Ultrasound (US)

Our diagnostic ultrasound service images a high volume of cases with diverse pathology. It covers comprehensive US evaluation of hepatobiliary, splenic, renal, and urinary tract, gynecologic (including deep pelvic US for dedicated endometriosis evaluation), scrotal/penile, bowel, peritoneum/mesentery, abdominal wall, and vascular conditions including acute pathology, oncology, and transplants. The ultrasound service performs visceral biopsy, liver biopsy, renal biopsy, head, and neck fine-needle aspiration (thyroid, lymph node, and parotid), soft tissue tumor biopsy, some ablation procedures, radiotherapy marker placements, and pseudoaneurysm thrombin therapy, among others. It also allows for experience with state-of-the-art contrast-enhanced US and Doppler US technology.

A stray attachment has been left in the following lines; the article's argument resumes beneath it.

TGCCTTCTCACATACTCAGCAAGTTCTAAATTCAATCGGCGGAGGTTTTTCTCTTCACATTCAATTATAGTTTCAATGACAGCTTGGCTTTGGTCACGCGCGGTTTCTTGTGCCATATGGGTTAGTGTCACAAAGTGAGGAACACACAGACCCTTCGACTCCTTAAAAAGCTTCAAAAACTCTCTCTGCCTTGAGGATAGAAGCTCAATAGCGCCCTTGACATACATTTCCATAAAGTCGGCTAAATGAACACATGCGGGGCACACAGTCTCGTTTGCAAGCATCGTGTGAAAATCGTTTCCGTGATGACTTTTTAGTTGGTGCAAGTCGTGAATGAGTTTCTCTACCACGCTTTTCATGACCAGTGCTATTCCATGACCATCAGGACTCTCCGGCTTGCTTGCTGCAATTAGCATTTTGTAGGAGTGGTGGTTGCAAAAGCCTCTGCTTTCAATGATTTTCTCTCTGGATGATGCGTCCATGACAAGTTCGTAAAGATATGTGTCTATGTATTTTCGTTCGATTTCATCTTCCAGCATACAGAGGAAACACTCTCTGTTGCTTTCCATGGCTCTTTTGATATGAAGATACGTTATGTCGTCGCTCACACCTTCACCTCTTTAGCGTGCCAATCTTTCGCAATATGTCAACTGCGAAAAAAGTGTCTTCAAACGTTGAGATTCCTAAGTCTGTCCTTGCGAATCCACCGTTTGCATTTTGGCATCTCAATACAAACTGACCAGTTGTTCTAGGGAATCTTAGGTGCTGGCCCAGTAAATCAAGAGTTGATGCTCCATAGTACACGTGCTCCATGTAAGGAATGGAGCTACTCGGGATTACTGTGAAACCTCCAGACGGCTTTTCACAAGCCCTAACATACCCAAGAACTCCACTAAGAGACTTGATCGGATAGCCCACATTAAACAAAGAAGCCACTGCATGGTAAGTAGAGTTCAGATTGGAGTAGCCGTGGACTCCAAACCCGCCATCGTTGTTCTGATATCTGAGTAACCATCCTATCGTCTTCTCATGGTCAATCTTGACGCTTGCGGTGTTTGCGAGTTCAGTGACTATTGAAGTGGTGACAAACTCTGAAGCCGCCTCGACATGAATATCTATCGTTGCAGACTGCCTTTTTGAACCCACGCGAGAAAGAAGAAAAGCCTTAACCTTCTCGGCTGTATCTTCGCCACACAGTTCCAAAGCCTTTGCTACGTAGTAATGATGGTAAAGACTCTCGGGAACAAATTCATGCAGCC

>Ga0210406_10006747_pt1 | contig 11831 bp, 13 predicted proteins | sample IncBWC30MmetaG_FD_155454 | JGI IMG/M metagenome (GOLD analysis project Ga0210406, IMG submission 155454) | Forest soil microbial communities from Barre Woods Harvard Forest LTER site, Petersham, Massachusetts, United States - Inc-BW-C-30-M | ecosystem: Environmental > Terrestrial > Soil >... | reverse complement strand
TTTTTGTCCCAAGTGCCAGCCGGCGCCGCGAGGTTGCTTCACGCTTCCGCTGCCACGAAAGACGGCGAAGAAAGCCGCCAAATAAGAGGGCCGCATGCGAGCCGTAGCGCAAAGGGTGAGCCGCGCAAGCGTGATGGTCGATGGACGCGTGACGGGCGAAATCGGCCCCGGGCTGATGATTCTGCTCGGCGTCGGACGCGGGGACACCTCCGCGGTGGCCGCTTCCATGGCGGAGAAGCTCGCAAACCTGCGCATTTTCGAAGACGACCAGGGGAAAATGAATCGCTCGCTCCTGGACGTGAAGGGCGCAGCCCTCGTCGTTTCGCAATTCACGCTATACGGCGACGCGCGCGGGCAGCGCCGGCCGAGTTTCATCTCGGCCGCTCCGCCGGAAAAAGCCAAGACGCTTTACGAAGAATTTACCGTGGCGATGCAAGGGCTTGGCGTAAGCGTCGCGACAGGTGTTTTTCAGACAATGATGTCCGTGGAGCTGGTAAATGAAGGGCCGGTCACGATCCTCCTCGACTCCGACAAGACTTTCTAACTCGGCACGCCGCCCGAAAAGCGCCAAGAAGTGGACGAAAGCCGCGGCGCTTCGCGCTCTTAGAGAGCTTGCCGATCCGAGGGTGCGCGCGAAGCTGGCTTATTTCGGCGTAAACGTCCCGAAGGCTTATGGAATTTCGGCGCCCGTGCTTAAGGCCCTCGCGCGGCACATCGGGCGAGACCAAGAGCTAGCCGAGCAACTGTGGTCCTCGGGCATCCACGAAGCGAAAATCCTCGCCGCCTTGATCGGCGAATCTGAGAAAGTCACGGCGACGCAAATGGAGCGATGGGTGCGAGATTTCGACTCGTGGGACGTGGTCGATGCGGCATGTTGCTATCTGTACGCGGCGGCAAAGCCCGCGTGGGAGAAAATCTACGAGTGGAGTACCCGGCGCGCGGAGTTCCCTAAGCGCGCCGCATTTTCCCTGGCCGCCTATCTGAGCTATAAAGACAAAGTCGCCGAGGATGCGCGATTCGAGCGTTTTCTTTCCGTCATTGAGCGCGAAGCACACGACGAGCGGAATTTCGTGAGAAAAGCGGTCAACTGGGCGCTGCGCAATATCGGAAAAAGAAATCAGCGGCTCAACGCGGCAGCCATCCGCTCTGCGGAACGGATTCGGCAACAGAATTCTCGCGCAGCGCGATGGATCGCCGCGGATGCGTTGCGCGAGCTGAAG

Elective opportunities

Up to two four-week blocks of elective time can be spent in up to two areas within abdominal radiology (GI fluoroscopy, or additional MRI, CT, or US), and/or outside of abdominal radiology subspecialty.

Elective rotations
GI fluoroscopy
Cardiothoracic radiology
Breast imaging
Musculoskeletal radiology
Oncologic PET/CT and nuclear medicine
Pediatric radiology at Phoenix Children's Hospital

See below for a brief description of each elective rotation.

Gastrointestinal (GI) fluoroscopy

The GI radiology rotation covers esophagram, upper GI tract series, upper GI with small bowel follow through examination, barium enema, and evacuation proctogram (defecography) with single and double contrast techniques in the outpatient setting.

Cardiothoracic radiology

Routine and high-resolution CT imaging of the chest, chest radiography, various CT examinations (aorta, pulmonary embolism, pulmonary veins, thoracic outlet), as well as cardiac CT and MRI of the heart and aorta are included.